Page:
This morning I finished my folk costume bodice. The style is very typical for the south-west corner of the county Skåne, in the very south of Sweden, with its deep front opening (to be laced with a chain through the buckles), the narrow back and shoulder straps and the padded roll to support the skirt. It’s made of silk, lined with unbleached linen. The visible stitching is made with silk threads pulled from the fabric (just because I didn’t have the money to buy silk thread at the time), and the lining and roll are sewn with unbleached linen thread. All thread has been waxed for strength. The buckles are also sewn on with the linen thread. The bodice is based on a pattern drafted from an extant bodice.
The bodice could (for the ones who had money enough) be made of silk brocade and trimmed with silk ribbons, but I will as usual keep a lower profile. The buckles might have been made in pewter or silver, sometimes even gilded, all according to wealth. I bought mine second hand, and I’m not sure what they’re made of – they each have two stamped marks on the back, but I have not found any that match them – the fact that I have a problem seeing what the stamps say doesn’t make it easier. Anyway, they do the job.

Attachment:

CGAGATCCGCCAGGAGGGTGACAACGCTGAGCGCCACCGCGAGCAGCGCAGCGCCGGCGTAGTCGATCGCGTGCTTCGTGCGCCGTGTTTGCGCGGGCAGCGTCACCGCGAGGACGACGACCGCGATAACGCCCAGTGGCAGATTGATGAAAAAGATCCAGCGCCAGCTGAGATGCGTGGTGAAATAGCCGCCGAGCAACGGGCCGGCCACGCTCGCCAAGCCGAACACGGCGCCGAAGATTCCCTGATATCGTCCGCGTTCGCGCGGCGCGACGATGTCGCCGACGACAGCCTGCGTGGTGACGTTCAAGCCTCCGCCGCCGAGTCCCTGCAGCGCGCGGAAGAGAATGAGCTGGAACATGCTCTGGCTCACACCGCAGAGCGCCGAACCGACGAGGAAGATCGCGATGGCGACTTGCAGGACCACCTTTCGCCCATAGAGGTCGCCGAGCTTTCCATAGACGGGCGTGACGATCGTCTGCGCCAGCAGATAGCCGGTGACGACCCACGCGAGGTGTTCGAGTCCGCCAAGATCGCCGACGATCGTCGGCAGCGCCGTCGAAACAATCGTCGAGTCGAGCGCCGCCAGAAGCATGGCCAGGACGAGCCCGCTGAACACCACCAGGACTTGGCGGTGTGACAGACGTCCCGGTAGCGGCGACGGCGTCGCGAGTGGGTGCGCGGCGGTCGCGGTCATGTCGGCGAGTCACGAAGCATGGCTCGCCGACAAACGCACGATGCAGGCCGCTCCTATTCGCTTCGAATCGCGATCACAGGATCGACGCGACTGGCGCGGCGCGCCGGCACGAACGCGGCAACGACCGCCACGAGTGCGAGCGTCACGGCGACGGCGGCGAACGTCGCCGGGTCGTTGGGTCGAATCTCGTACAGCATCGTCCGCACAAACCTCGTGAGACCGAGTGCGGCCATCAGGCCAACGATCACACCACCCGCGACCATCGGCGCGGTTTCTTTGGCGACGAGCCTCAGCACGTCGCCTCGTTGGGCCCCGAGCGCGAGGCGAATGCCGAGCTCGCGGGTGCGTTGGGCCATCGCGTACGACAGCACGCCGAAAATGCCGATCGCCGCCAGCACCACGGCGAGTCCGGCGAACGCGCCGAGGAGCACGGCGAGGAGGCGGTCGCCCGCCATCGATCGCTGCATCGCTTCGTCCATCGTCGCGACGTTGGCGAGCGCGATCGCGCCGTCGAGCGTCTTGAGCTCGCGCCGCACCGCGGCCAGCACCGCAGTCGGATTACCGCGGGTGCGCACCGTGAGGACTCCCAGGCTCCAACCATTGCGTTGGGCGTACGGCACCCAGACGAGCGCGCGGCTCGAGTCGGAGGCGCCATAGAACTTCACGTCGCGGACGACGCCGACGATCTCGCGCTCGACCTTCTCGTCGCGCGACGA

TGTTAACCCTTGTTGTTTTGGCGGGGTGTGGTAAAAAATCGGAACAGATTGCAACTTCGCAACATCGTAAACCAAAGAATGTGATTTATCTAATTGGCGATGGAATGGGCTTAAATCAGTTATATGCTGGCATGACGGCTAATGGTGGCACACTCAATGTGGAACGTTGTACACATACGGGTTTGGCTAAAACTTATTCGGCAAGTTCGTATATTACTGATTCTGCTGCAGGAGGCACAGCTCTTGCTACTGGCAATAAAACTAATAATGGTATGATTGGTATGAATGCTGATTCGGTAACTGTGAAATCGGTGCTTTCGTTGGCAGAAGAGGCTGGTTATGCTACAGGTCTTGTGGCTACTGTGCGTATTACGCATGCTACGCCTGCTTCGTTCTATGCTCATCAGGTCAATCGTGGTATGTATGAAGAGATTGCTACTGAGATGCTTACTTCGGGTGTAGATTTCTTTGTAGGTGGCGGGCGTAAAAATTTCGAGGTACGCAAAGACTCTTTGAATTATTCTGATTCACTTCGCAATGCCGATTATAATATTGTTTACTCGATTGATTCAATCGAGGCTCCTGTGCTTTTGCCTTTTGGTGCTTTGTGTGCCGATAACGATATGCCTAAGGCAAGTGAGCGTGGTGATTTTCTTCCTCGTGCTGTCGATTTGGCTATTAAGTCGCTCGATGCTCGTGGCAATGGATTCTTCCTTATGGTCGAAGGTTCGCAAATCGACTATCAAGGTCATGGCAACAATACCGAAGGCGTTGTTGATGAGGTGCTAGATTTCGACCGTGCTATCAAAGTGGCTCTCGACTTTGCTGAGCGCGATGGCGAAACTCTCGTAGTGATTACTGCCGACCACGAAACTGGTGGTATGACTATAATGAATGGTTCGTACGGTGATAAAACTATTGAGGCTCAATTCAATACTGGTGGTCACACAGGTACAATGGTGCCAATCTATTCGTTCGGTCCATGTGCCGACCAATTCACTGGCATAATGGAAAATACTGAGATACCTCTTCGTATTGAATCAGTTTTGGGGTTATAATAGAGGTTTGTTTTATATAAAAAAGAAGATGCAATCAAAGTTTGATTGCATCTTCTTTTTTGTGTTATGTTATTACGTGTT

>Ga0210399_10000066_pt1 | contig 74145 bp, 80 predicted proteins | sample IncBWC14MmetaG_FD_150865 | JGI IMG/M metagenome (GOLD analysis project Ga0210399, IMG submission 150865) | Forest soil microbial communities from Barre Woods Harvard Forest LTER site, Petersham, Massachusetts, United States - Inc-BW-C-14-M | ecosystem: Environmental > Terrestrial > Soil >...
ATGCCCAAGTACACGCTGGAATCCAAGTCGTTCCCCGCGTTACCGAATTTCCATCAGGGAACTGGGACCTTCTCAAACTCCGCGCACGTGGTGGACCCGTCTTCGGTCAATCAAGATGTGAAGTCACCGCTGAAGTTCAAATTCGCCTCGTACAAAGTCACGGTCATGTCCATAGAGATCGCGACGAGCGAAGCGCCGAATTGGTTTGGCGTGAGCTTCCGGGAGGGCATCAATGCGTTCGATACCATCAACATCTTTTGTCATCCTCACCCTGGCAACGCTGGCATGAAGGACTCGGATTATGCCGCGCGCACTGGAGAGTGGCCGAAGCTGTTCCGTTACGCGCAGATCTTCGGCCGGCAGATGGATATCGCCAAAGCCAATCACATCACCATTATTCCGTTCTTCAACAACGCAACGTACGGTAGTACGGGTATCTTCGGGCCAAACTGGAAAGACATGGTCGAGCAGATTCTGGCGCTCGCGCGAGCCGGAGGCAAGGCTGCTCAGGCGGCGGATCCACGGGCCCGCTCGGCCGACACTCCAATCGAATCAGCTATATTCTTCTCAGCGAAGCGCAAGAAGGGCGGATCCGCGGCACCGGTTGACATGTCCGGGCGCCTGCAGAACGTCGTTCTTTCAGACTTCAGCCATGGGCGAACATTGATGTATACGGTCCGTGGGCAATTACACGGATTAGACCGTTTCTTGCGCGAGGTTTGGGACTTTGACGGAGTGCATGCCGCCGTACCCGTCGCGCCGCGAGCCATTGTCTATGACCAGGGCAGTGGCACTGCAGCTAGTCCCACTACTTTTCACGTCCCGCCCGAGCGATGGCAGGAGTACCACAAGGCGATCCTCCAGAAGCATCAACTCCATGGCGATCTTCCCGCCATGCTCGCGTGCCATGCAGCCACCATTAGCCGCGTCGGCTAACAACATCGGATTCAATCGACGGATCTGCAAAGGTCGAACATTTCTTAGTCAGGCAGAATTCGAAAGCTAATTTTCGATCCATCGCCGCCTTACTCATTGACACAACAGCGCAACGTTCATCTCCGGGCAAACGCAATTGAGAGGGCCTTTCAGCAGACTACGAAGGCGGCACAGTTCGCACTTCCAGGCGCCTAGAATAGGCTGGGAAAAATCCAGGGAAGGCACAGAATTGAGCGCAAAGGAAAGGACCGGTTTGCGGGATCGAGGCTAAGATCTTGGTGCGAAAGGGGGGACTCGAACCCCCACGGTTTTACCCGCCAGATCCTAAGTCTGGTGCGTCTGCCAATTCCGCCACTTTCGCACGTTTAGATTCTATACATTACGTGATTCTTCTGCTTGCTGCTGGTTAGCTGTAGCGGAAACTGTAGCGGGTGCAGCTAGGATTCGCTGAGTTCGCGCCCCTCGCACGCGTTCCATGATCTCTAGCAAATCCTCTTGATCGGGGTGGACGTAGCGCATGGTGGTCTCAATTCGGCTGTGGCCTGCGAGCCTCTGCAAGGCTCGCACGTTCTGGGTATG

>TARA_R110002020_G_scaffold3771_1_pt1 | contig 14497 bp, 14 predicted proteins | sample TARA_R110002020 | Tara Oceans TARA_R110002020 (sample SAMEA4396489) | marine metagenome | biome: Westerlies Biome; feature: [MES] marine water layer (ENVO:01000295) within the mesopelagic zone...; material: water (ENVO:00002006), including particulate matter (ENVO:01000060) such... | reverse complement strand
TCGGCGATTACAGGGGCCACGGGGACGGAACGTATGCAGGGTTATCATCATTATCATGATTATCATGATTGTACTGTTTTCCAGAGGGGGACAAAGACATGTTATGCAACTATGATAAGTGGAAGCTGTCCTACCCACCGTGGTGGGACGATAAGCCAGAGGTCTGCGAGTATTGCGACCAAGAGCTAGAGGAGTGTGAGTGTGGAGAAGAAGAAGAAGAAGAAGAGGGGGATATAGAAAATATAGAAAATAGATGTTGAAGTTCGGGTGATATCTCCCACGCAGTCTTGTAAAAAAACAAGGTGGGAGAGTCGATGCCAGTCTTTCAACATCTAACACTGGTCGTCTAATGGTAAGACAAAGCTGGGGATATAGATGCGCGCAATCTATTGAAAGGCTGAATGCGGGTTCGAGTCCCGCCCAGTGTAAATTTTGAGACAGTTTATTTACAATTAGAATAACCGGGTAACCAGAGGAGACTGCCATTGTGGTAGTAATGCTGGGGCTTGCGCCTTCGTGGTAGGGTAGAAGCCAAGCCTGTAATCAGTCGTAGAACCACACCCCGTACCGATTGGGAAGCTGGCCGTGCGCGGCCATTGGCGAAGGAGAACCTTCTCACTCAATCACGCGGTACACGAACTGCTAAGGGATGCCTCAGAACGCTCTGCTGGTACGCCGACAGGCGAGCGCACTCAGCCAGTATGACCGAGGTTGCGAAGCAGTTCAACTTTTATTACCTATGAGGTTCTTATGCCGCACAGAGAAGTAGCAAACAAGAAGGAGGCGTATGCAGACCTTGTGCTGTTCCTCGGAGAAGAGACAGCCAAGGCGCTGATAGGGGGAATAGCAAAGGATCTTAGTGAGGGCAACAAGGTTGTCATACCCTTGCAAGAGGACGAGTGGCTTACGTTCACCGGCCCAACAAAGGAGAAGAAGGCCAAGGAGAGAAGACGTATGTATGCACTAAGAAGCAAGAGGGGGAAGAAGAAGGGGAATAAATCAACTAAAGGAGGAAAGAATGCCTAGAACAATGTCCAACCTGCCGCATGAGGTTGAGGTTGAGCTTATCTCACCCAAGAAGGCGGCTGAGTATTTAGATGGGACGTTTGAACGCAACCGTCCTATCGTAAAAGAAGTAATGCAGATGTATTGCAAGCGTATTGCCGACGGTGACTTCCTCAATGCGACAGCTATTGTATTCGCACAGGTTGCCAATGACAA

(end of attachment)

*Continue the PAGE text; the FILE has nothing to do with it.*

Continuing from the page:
The stuffed roll at the bottom is sewn in plain in front, gathered at the sides, and again plain in the back, where a seam makes it very small. Not sure why it should be like that, but the original was made that way, so nothing else to be done. When the skirt is worn over the roll, it makes the silhouette very much like the fashionable late 16th century ladies’. It also looks similar to period pictures (1830s) from the area the costume’s from, so I suppose I made it right.
A seam is sewn a little bit from the edges, to keep the lining from pulling, just like all the originals I have seen. At the lower front the bodice is closed with three pairs of hooks and eyes that I made from brass wire. The point in front is worn inside the skirt.
The skirt, too, is finished (I think), but it’s too dark now to take pictures of it, so some other day.